Last Saturday about night Wylie Lynn, who has been for several months an “enforcement officer” in Oklahoma, rode into Cromwell, accompanied by two women and a man, all of whom are said to have been very drunk. The party of four had been riding around Seminole and Hughes county all the afternoon, and their condition had been noticed in all the places they passed thru.

Driving up to the sidewalk opposite the Murphy dance hall concerning which so much has appeared in the papers recently, Lynn stepped out of the Ford and, taking a pistol from his pocket, shot it off “just to see if it would go”, he is said to have said. The shot called Tilghman out of the Murphy place, accompanied by a friend. Meeting Lynn on the sidewalk he ordered him to give up the gun, and submit to arrest. Lynn replied by a move to shot, but Tilghman caught his hand and, with the assistance of his friend, took the gun from Lynn, who dropped his hand in his pocket and drew another gun, with which he shot Tilghman three times. Tilghman kept hold of Lynn until the second gun was taken from him, then crumpled to the sidewalk, mortally wounded. Lynn was arrested and place in jail in Wewoka.

Surviving the likes of anti-heros Bill Doolin and his gang, Tilghman met his end at the hands of an allegedly corrupt, and drunk, federal prohibition officer.

After his arrest and subsequent release, Lynn didn’t immediately surrender himself when being charged with murder, but, eventually, he did. In a November 4, 1924, Oklahoman article, Lynn claimed that Tilghman was “blocking his arrest” of other persons, and in other articles, Lynn claimed that he shot Tilghman in self-defense.

Trial began in Wewoka (county seat of Seminole County) in May 1925 and a few days later Wiley Lynn was found “not guilty” of the charge of murdering Bill Tilghman.

Cromwell Aftermath. While Lynn’s acquittal resulted in his being a “free man” and though he was discharged from his federal post, the story does not end there.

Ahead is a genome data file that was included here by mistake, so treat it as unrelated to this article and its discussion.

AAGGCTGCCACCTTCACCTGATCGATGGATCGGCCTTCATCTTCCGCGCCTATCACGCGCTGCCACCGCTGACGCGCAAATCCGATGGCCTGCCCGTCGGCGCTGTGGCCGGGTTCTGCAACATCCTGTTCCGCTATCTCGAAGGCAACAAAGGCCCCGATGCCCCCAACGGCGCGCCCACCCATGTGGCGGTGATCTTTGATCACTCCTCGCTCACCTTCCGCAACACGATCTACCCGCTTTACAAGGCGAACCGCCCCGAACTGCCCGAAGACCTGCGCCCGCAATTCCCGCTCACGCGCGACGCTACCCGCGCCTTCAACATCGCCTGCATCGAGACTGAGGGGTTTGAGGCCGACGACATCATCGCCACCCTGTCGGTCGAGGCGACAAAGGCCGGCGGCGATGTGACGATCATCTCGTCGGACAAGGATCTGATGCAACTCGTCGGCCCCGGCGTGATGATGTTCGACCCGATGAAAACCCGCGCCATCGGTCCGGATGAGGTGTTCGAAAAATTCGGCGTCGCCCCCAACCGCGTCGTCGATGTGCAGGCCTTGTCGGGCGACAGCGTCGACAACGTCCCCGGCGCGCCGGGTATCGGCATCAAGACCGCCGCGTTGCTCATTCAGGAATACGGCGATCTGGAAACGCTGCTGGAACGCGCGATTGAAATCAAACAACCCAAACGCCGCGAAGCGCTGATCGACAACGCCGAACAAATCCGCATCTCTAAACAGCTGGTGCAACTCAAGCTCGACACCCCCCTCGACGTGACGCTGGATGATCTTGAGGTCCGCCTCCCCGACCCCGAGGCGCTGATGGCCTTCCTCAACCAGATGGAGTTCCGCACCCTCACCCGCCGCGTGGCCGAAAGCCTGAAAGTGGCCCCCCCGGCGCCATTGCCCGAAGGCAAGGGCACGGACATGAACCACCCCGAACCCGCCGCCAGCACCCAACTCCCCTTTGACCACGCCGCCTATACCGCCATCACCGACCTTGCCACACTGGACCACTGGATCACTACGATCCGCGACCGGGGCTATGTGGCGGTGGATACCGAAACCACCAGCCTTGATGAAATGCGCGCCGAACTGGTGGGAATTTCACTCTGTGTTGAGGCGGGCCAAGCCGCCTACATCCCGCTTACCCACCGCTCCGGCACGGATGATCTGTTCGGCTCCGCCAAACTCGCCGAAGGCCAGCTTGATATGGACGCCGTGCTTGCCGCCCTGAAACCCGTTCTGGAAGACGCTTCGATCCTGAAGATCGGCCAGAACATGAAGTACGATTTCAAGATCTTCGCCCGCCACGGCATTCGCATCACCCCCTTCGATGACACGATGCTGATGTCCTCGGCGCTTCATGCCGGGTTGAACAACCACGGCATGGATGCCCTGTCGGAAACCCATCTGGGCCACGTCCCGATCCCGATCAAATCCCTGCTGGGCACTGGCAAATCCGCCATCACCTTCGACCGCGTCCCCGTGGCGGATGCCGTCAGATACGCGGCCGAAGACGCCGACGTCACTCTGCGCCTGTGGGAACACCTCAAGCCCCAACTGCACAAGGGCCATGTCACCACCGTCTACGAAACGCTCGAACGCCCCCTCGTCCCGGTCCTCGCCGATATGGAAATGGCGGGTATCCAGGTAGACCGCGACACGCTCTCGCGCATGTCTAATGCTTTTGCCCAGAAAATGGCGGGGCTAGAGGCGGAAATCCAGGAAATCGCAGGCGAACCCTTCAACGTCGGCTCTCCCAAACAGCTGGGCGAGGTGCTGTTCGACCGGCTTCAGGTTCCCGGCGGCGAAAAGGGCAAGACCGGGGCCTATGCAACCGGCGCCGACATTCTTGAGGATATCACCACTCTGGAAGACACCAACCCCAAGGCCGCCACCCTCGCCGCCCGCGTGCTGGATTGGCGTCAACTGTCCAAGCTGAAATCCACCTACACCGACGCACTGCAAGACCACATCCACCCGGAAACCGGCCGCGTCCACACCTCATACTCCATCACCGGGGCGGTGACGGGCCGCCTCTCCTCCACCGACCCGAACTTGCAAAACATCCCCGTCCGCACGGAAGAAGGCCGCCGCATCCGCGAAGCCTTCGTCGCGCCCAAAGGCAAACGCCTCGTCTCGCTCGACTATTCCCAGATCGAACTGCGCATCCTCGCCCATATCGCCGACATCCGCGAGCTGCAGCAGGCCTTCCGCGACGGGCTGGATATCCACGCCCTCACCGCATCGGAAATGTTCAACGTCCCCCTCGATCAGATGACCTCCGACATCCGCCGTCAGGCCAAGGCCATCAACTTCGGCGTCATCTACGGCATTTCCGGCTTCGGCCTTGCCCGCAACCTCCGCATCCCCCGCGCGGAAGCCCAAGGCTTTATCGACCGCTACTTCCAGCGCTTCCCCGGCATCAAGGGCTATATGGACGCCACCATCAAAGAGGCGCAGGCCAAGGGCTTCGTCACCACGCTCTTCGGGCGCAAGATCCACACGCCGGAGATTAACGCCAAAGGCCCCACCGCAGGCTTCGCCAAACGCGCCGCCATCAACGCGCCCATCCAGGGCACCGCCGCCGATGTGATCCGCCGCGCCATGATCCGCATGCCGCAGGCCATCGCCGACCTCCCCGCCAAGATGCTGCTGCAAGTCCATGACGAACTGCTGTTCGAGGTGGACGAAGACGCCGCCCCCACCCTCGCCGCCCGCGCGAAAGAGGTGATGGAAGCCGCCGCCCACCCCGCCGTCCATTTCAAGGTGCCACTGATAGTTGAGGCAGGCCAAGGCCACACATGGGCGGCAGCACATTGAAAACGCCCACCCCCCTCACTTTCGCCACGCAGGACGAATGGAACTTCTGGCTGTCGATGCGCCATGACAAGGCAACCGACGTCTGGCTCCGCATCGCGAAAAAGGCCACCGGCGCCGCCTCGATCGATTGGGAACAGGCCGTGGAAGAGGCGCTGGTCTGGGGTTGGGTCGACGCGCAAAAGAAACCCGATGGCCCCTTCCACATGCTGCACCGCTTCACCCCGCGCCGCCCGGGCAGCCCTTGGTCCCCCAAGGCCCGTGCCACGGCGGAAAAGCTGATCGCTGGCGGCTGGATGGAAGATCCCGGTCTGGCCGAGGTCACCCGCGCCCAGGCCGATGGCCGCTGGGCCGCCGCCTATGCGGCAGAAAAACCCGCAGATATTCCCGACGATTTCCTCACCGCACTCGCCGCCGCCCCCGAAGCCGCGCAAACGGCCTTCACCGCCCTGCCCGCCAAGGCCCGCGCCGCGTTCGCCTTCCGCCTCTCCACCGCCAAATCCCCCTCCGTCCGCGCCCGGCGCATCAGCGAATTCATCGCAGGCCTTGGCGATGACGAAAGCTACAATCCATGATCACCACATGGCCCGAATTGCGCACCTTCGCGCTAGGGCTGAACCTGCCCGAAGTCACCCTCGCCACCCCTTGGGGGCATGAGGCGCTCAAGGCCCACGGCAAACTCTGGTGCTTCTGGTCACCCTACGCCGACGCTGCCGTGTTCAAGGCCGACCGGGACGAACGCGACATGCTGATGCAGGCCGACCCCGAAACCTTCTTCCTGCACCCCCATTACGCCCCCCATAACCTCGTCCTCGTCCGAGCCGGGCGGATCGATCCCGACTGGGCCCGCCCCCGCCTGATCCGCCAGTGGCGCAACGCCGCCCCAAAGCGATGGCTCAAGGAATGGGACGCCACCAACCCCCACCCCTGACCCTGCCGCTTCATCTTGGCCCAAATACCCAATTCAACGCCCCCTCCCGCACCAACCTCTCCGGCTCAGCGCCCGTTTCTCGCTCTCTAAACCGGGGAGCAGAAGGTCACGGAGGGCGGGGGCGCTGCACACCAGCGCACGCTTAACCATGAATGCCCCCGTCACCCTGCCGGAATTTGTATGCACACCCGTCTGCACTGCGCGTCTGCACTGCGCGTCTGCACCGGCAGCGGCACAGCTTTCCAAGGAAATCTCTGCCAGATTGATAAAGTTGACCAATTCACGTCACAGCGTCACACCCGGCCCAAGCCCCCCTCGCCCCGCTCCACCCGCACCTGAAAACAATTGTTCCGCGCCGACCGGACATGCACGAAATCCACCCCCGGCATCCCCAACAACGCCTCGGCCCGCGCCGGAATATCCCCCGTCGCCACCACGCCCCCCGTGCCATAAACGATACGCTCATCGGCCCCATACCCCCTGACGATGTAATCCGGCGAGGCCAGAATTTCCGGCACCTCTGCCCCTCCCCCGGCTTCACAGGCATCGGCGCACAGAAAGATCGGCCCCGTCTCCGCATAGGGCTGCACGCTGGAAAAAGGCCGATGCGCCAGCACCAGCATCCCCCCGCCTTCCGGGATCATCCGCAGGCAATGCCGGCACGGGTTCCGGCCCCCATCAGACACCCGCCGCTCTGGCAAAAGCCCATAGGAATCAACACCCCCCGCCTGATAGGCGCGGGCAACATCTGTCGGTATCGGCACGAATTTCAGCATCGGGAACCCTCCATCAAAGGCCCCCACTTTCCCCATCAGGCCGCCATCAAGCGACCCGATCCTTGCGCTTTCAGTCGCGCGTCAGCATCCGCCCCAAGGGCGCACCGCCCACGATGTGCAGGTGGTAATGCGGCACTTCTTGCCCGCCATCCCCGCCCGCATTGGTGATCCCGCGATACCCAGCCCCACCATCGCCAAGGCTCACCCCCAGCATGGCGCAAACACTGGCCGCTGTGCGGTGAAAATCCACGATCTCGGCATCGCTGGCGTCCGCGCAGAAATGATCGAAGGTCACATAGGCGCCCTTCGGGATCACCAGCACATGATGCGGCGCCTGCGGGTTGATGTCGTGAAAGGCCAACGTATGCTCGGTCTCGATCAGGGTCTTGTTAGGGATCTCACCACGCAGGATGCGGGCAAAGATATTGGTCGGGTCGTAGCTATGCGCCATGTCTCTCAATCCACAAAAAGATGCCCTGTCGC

Tilghman’s son, Bill, Jr., while serving time in a Tennessee prison under the name of F.B. Wilson, escaped in 1929, his purpose apparently being to obtain revenge against Wiley Lynn for the death of his father. The caption under the son’s picture (left side, above), reads, “Bill Tilghman Jr., who went to prison under the name of F.B. Wilson, then escaped and risked his liberty to avenge the slaying of his famous gun-fighting father.” He was captured in Davenport (a small town northeast of Oklahoma City and east of Chandler) before that could occur. In the article, it is said that he was waiting on a bus which was late, and that he was approached and arrested by local Police Chief Marvin Roberts who placed his hands on Bill Jr.s’ shoulder and said, “Hello, Bill. I guess you have to come with me.” “All right, Chief,” he replied. “I guess you’d better take my guns.” And while the stranger kept his hands aloft and the bystanders gasped in astonishment, Chief Roberts lifted two .45-caliber automatics from the man’s pockets. Then the two walked away to the jail.”

Tilghman’s namesake son did not succeed with his “mission.” Nonetheless, in 1932, Wiley Lynn was shot and killed by an agent of the Oklahoma Bureau of Investigation in Madill.

How Bill Tilghman Is Remembered. An April 19, 1925, Oklahoman article, said,

Although fate has decreed that William (Bill) Tilghman, veteran Oklahoma officer, cannot ride in the ’89er parade Tuesday, those who rode with him more than thirty-two years ago will see that his memory does not fade.

A riderless horse, saddled with Tilghman’s saddle, bridled with his bridle, the same Winchester tied to the saddlehorn, will be led by Ransom Payne, veteran officer who is in charge of the ’89er section.

I’ve found no, not one, article, coming to Lynn’s defense … much the contrary. Lynn appears to be universally vilified, and, conversely, Bill Tilghman himself is revered by local, state, and national authorities. Following his funeral ceremony at the 1st Presbyterian Church in Oklahoma City, then at NW 9th & Robinson, he was buried in the Oak Park cemetery in Chandler. Nationally, he was remembered by a 1999 stamp as part of the Legends of the West collection. Statewide, a painting of him in the Oklahoma State Senate honors him to this day. See the State Arts Council website for more about that.

Stamp Paintings
Note: If you’re a stamp collector, see this link. Because of an error in identifying Bill Pickett in the 1st (recalled) edition, the original is worth a LOT of money!

Stamps (left to right, top to bottom):
Home on the Range, Buffalo Bill, Jim Bridger, Annie Oakley, American Indian Culture
Chief Joseph, Bill Pickett, Bat Masterson, Jon Fremont, Wyatt Earp
Nellie Cashmann, Charles Goodnight, Geronimo, Kit Carson, Will Bill Hickock
Western Wildlife, Jim Beckwourth, Bill Tilghman, Sacagawea, and Overland Mail

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He is yet another Oklahoma City Hero, and one which we share with our surrounding neighbors including those to the north in Kansas.

For Further Reading:

  • Nice Rootsweb Article, including an essay by a cousin-descendant
  • Legends of the West
  • Tilghman memorabilia: Chandler’s Museum of Pioneer History